Executive Director, Women in Extractives, Faith Nwadishi, equally described Dr Orji’s choice as excellent, while giving kudos to the president for acting promptly to appoint a replacement for the position:

“Dr. Orji is well and able. He is qualified and he has been in the NEITI process from the beginning and so he brings a lot of experience to bear on the job.”

Dr. Orji has also been involved in the successes of the NEITI as Extractive Industries Transparency Initiative revealed that NEITI has identified $9.8 billion by various players in the extractives sector owed to the Federal Government, of which $2.4 billion has been recovered through NEITI’s efforts.

Some have also made reference to his portfolio and good track record, which the president must have considered contrary to notions of him dishing out any favour to the Southeast.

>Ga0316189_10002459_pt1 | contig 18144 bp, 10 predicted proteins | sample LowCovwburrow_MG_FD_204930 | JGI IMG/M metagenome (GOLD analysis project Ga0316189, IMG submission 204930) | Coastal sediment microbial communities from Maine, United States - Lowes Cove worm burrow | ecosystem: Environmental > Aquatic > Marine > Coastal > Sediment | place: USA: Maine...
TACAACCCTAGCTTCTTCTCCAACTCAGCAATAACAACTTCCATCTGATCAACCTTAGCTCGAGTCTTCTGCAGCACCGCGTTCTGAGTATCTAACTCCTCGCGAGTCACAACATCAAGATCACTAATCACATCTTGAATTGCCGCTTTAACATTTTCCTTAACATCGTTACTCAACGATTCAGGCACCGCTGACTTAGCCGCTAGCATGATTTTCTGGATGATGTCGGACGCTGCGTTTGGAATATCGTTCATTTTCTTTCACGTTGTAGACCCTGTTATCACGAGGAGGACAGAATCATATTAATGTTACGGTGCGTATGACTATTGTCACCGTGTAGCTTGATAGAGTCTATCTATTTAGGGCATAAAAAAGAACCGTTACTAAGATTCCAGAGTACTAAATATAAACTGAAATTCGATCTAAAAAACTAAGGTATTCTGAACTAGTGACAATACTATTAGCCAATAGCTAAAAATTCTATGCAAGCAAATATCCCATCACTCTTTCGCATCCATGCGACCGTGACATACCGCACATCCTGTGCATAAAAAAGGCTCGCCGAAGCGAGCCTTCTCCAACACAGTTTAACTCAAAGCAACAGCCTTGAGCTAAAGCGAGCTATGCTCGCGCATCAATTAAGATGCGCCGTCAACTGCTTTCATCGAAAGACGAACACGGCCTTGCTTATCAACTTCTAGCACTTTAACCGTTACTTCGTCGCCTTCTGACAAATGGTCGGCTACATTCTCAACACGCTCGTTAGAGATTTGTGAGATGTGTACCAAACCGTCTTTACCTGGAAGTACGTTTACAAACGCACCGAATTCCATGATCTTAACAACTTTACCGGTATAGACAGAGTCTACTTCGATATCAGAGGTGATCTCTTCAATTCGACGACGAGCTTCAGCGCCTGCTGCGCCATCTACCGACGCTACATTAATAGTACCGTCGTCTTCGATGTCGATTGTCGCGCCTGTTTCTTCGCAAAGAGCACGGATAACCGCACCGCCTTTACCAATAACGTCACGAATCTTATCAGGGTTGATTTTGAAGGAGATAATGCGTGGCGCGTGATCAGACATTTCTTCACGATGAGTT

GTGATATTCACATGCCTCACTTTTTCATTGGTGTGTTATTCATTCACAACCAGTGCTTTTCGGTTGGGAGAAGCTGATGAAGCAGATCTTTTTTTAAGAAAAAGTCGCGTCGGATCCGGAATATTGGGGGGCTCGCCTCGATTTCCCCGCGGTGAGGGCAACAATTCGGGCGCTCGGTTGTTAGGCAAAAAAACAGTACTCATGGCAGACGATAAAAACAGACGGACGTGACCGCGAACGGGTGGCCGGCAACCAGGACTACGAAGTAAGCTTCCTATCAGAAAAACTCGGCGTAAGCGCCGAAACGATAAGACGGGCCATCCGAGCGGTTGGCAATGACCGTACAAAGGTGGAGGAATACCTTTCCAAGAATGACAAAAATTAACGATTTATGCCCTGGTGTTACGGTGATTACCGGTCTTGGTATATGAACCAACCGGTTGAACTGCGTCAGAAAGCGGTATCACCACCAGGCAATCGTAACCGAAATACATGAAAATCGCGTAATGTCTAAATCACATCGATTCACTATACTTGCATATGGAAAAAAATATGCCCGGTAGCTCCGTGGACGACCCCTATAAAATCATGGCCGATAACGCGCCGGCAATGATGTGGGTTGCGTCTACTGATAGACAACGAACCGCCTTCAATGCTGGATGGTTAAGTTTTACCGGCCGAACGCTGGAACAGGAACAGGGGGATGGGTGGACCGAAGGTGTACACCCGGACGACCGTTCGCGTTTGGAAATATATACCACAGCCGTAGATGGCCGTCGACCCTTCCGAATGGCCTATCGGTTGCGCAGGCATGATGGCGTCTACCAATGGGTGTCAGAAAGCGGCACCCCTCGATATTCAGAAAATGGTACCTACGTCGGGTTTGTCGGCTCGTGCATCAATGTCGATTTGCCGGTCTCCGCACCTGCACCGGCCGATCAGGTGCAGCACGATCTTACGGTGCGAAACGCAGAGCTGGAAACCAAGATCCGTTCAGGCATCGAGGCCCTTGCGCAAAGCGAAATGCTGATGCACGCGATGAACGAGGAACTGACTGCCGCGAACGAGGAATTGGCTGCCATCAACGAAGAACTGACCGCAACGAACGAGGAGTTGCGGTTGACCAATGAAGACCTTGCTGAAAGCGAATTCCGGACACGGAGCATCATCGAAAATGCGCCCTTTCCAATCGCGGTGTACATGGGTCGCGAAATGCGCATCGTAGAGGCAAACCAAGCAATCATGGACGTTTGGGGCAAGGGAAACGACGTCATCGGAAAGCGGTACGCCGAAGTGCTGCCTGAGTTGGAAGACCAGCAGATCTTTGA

Between 2004 and 2006, Orji Ogbonnanya worked with the United Nations Development Program (UNDP) as a national consultant on public procurement reforms. At the UNDP, he worked with other development partners such as the World Bank and USAID on institutionalising public procurement processes in Nigeria.

Orji had also served with distinction during five different regimes, part of which were under the military from 1993 to 2000, when Nigeria returned to civil rule.

Read Also: Contentious FG Appointment – NDDC on Fire

Nigeria was found to have achieved meaningful progress in implementing the EITI Standard according to the NEITI. The EITI process has exposed outstanding debts by the national oil company to the government, recovered uncollected taxes, identified weaknesses in the regulatory bodies, audited oil-related transfers to the subnational government, estimated oil theft, and examined oil sales.

Dr. Orji has equally been tasked on his new appointment to build on his previous successes and antecedents. It is believed he would use his new position to deepen the agency’s interventions in the oil, gas and mining sectors through wider stakeholders’ engagement and outreach.

Nelson Okoh

Categories: Features, Politics